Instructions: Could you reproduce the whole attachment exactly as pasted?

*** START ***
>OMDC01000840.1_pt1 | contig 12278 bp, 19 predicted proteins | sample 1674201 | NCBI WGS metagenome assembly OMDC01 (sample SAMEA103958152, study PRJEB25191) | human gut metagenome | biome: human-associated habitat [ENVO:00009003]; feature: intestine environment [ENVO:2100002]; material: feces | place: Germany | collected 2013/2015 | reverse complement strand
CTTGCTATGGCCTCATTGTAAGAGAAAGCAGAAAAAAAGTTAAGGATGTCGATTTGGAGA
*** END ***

>OMDC01000840.1_pt1 | contig 12278 bp, 19 predicted proteins | sample 1674201 | NCBI WGS metagenome assembly OMDC01 (sample SAMEA103958152, study PRJEB25191) | human gut metagenome | biome: human-associated habitat [ENVO:00009003]; feature: intestine environment [ENVO:2100002]; material: feces | place: Germany | collected 2013/2015 | reverse complement strand
CTTGCTATGGCCTCATTGTAAGAGAAAGCAGAAAAAAAGTTAAGGATGTCGATTTGGAGA